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Commentary: Fantasy football sacks productivity

Julian Mininsohn, Sports Editor

Julian Mininsohn, Sports Editor

Fantasy football is not simply a hobby anymore. It is a sports in itself. It is a lifestyle. It is an obsession.

People spend countless hours preparing for their league drafts, studying which players to add to their team, and managing their teams throughout the NFL season.

All of it is to gain a competitive edge, and in some cases to win money.

The problem is not how the edge is gained, it is the employees who play fantasy football at work causing their employers to lose money due to a lack of sales productivity.

According to insideview.com, in 2010 an estimated 27 million people in the United States and Canada participated in fantasy football.

Each hour a player spends managing his or her team at work costs the company on average $5.

Each player spends an average of nine hours a week managing his or her team.

The company then loses $45 a week for 17 weeks for each of the 27 million fantasy footballers.

The numbers add up to $ 1.2 billion a week and approximately $20.7 billion a company loses from its employers playing fantasy football on the job.

That number increases annually. According to the Fantasy Sports Trade Association.

In 2011, 19 percent of full time U.S. workers are fantasy sports players.

As well in 2011, fantasy sports memberships leaped to 32 million players with 80 percent of them playing fantasy football.

In 2011, a survey taken at outpayment firm Challenger, Gray and Christmas showed that on a scale of one to ten, where one represented no influence on productivity, nearly 70 percent of the fantasy football players chose four or below.

Less than eight percent of players rated the distraction a seven or an eight, and none gave it a nine or 10.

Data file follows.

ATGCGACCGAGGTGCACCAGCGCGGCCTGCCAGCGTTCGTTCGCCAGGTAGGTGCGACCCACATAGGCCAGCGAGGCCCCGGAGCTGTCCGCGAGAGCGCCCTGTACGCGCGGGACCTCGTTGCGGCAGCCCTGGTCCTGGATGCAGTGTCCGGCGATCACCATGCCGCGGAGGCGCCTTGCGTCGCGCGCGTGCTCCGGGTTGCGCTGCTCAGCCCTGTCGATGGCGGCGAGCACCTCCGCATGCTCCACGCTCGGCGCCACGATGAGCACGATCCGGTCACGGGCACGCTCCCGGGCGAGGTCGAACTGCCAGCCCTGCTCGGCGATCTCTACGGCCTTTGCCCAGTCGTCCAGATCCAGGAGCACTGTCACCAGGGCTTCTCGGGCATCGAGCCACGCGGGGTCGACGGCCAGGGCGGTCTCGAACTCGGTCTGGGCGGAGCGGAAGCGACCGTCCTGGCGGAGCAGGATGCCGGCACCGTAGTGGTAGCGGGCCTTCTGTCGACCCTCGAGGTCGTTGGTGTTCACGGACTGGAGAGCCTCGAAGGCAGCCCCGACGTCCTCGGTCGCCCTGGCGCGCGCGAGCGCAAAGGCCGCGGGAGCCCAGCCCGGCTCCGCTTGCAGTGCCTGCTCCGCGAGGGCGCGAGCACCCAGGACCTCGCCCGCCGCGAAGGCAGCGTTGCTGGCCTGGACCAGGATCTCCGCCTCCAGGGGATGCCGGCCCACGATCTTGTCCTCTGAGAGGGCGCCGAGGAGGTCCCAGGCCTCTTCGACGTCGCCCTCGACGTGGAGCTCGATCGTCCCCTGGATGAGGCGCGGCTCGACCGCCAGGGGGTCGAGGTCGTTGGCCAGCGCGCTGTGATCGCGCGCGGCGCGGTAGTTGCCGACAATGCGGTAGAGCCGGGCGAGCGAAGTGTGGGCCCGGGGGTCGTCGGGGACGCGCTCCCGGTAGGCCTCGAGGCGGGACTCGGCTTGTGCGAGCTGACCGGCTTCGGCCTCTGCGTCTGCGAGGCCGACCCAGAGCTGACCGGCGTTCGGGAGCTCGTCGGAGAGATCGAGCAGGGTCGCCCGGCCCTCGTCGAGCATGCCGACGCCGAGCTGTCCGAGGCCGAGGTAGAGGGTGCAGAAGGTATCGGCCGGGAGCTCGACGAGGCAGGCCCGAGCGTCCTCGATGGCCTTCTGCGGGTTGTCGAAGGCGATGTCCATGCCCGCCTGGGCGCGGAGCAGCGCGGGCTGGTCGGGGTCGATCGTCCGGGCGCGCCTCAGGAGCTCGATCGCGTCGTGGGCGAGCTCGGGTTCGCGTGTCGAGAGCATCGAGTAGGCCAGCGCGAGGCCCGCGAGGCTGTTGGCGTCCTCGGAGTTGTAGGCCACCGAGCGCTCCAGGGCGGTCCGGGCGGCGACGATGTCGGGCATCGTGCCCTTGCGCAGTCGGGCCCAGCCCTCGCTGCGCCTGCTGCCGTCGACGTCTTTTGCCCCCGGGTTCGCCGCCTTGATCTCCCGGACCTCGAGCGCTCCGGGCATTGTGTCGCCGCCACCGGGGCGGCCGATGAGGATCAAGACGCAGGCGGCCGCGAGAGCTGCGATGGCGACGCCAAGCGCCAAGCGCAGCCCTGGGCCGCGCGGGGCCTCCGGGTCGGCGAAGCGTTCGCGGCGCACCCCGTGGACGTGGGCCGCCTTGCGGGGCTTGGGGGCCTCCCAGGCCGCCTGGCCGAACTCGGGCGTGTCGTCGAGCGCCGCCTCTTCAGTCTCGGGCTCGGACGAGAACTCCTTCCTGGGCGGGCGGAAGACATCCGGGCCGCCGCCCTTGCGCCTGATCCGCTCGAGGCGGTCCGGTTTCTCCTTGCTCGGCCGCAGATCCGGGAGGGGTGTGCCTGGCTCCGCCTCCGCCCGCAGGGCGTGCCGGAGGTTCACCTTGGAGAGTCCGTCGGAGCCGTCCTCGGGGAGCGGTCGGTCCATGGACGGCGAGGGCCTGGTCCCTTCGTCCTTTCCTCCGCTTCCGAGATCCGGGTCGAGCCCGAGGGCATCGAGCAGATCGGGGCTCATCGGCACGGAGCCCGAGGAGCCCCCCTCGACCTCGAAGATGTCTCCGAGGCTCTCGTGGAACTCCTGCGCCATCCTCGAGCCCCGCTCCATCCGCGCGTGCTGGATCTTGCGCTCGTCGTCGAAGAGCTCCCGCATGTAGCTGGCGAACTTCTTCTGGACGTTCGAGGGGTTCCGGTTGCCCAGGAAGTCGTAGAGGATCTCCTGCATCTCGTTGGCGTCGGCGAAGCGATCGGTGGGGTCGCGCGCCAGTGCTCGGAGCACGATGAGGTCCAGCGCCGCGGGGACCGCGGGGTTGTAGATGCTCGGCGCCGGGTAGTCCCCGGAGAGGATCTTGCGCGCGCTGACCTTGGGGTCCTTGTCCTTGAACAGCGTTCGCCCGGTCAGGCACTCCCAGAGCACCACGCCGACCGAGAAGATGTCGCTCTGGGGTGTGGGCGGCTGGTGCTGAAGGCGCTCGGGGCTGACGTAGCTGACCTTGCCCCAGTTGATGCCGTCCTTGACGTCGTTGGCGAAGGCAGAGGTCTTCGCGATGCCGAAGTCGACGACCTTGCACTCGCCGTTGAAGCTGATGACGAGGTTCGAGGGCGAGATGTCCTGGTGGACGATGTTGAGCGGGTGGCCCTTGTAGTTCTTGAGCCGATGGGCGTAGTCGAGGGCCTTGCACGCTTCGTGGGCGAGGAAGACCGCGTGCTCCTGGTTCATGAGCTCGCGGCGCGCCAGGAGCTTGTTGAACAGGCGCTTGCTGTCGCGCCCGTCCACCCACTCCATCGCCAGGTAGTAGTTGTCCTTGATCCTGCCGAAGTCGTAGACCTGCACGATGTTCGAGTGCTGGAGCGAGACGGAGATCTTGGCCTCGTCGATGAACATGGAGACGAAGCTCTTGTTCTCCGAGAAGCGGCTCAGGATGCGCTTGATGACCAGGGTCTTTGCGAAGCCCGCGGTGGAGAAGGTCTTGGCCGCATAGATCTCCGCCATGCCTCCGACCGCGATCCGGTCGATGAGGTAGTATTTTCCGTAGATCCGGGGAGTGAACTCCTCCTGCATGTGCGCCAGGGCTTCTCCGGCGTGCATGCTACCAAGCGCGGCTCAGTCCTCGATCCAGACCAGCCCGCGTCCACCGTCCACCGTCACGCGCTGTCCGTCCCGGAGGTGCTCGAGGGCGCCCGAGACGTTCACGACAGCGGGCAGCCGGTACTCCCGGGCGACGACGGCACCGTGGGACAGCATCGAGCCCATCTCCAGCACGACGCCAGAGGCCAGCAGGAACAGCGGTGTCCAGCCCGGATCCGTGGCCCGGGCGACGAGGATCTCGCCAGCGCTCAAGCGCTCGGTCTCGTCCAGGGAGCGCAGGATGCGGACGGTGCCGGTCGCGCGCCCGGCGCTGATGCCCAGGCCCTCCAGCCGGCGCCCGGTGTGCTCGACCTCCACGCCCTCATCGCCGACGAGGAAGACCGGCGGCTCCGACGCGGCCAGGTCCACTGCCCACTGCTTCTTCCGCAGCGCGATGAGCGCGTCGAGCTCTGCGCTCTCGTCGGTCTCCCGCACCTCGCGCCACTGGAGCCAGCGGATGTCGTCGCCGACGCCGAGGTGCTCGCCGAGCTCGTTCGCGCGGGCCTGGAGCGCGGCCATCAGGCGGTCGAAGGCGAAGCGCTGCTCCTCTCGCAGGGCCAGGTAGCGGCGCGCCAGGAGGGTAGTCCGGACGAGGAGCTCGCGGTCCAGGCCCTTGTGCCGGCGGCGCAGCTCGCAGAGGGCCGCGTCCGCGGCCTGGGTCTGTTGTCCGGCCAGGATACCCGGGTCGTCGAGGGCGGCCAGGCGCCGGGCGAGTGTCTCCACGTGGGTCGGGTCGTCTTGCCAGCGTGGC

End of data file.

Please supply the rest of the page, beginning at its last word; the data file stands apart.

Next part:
While it did not seem that the Challenger, Gray and Christmas employees were distracted by fantasy football, it still costs the company some sort of dollar amount.

No matter how sizeable the dollar amount I am sure the companies can do without losing any money.

While fantasy football is the most popular, it is not the only fantasy sport’s game that affects work productivity.

For example, during the NCAA March Madness brackets at work are hidden with the simple push of a button.

It is a safety button for when your boss walks by it pops up with a blank Microsoft Excel sheet giving the illusion the employer is actually working.

Really, he or she is picking who wins between North Carolina and Minnesota.

The fantasy football effect is alive and real.

It even exists in the media.

ESPN airs segments in which analysts give fantasy football team owners tips on who should play and who should be benched each week.

Heck, even FX has a popular television sitcom which highlights the misadventures and triumphs of the fantasy football lifestyle between a group of friends.

No one can escape the wrath of fantasy football.

By the numbers, fantasy football causes a loss of productivity in the business world.

Fantasy football can be played, just not at work. No one should be making trade offers for a pro bowl running back when they should be checking expense reports.

Fantasy sports in general have become more of a distraction than leisure to employees of America.

Julian Mininsohn, a junior journalism major, is sports editor of the Campus Times. He can be reached by email at julian.mininsohn@laverne.edu.

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